The second method involved deployment of a fixed hydrophone array, which collected recordings around the clock in an area of heavy Sarasota Bay resident dolphin use in Palma Sola Bay. Over the 1 week deployment period, 3,403,209 individual clicks were estimated to have occurred (Figure 7). Echolocation clicks were recorded throughout the day and night, but occurred most frequently at night to early morning, especially from about 23:00 to 03:00, with a secondary peak in abundance in late afternoon and early evening.
Figure 7. Click occurrence at fixed hydrophone array during September 4–11, 2012 (0 h refers to the time period between 12 and 1 a.m.).
Direct examination of stranded dolphin stomach contents, as well as DNA analyses of gastric samples and feces from live Sarasota Bay dolphins, indicate that these animals eat a variety of fish. These data also show the dolphins are selective about the prey they capture, and diets may change over time, probably in response to changes in prey availability (28–30, 37). During 1984–2006, stomach contents of 33 stranded Sarasota Bay dolphins were collected and 522 fish were examined. The eight most frequently occurring species or families of prey fish across the entire period, defined as appearing in at least five dolphin stomachs, and accounting for more than 84% of prey items, are listed in Table 2. The dominant prey fish were Sparids, especially pinfish (Lagodon rhomboides), and Gulf toadfish (Opsanus beta), accounting for a combined 72% of identified prey.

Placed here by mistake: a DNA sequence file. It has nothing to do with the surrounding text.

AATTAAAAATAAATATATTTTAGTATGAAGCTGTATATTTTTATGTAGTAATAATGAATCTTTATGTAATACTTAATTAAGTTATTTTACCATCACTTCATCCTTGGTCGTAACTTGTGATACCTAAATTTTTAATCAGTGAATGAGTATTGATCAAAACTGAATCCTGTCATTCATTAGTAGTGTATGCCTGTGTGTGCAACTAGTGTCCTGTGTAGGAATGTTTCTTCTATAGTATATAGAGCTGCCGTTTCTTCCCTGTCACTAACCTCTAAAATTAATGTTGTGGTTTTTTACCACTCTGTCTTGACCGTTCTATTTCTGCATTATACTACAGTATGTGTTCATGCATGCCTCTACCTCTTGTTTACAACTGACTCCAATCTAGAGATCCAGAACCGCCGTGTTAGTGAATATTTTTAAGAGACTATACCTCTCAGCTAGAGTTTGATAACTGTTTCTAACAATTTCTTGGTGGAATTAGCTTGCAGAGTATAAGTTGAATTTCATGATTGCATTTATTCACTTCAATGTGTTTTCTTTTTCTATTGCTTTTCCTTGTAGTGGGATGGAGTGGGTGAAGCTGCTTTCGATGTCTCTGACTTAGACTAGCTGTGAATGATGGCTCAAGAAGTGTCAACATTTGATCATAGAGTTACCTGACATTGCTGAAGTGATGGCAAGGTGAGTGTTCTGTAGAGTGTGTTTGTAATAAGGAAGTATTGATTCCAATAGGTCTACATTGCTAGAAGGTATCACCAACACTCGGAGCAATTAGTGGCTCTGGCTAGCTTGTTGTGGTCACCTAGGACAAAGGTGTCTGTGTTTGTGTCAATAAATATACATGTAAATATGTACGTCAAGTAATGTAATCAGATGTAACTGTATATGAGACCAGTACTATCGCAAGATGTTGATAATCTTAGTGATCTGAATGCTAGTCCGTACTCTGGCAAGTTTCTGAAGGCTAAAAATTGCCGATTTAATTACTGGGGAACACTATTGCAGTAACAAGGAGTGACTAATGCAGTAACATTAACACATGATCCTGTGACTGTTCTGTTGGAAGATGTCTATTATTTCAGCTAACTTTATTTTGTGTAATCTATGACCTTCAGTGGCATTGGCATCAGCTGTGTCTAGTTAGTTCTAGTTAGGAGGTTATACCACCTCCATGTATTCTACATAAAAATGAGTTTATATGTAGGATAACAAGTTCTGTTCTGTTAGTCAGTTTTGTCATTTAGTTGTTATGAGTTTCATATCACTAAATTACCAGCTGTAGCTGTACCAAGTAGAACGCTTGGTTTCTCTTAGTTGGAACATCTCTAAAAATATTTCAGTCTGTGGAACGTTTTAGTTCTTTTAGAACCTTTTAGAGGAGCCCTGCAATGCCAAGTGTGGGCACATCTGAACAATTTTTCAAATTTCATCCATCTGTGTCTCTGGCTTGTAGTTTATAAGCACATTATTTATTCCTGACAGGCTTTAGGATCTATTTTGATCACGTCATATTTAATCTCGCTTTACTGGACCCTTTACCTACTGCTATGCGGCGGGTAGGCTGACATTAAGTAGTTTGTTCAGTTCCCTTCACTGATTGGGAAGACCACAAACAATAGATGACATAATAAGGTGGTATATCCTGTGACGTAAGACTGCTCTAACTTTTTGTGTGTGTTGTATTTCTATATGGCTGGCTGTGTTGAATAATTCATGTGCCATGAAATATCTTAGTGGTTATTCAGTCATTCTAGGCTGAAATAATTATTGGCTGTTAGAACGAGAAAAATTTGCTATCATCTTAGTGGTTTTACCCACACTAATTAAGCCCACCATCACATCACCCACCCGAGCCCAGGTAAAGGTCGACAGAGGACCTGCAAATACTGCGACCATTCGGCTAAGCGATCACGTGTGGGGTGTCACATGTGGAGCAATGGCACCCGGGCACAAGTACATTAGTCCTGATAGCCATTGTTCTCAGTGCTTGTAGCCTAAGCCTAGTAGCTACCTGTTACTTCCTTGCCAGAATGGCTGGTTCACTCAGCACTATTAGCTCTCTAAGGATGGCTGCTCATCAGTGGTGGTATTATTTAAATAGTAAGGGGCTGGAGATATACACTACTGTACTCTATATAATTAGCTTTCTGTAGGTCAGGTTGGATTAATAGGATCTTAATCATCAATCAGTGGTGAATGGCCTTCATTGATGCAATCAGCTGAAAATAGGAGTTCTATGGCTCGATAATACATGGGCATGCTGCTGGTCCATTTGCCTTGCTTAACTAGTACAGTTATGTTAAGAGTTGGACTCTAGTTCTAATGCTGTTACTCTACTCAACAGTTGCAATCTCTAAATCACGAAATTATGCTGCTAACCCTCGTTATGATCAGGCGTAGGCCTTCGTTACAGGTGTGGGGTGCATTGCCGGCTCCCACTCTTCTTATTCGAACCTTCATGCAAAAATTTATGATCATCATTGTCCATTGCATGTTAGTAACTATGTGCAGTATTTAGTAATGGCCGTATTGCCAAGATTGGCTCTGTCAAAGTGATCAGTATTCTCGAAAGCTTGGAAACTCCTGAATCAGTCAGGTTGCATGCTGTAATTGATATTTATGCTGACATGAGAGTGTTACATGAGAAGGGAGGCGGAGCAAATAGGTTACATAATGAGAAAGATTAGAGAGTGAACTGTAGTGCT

Table 2. Summary of most frequently occurring fish in stomach contents of stranded Sarasota Bay bottlenose dolphins, 1984–2006.
Barros and Wells (28) reported on the stomach contents of 16 Sarasota Bay dolphins stranded during 1984–1996, and identified a minimum of 15 prey fish species. Up to 54 individual prey fish were found in a single stomach, with common prey estimated to have been up to 28.5 cm long, weighing about 255 g. The most important species in terms of frequency of occurrence were pinfish, striped mullet (Mugil cephalus), pigfish (Orthopristis chrysoptera), and spot (Leiostomus xanthurus). The primary prey fish and observations of feeding both showed a strong association with seagrass habitat.
As a follow-up to Barros and Wells (28), analyses by Barros of stomach contents collected from 17 subsequent stranded Sarasota Bay dolphins during 1998–2006 were reported by Berens McCabe et al. (29). In total, 281 fish from 13 families and 22 species were identified. The four most abundant species were: Gulf toadfish, pinfish, ladyfish (Elops saurus), and spotted seatrout (Cynoscion nebulosus). Together, these four species accounted for 60% of the fish identified.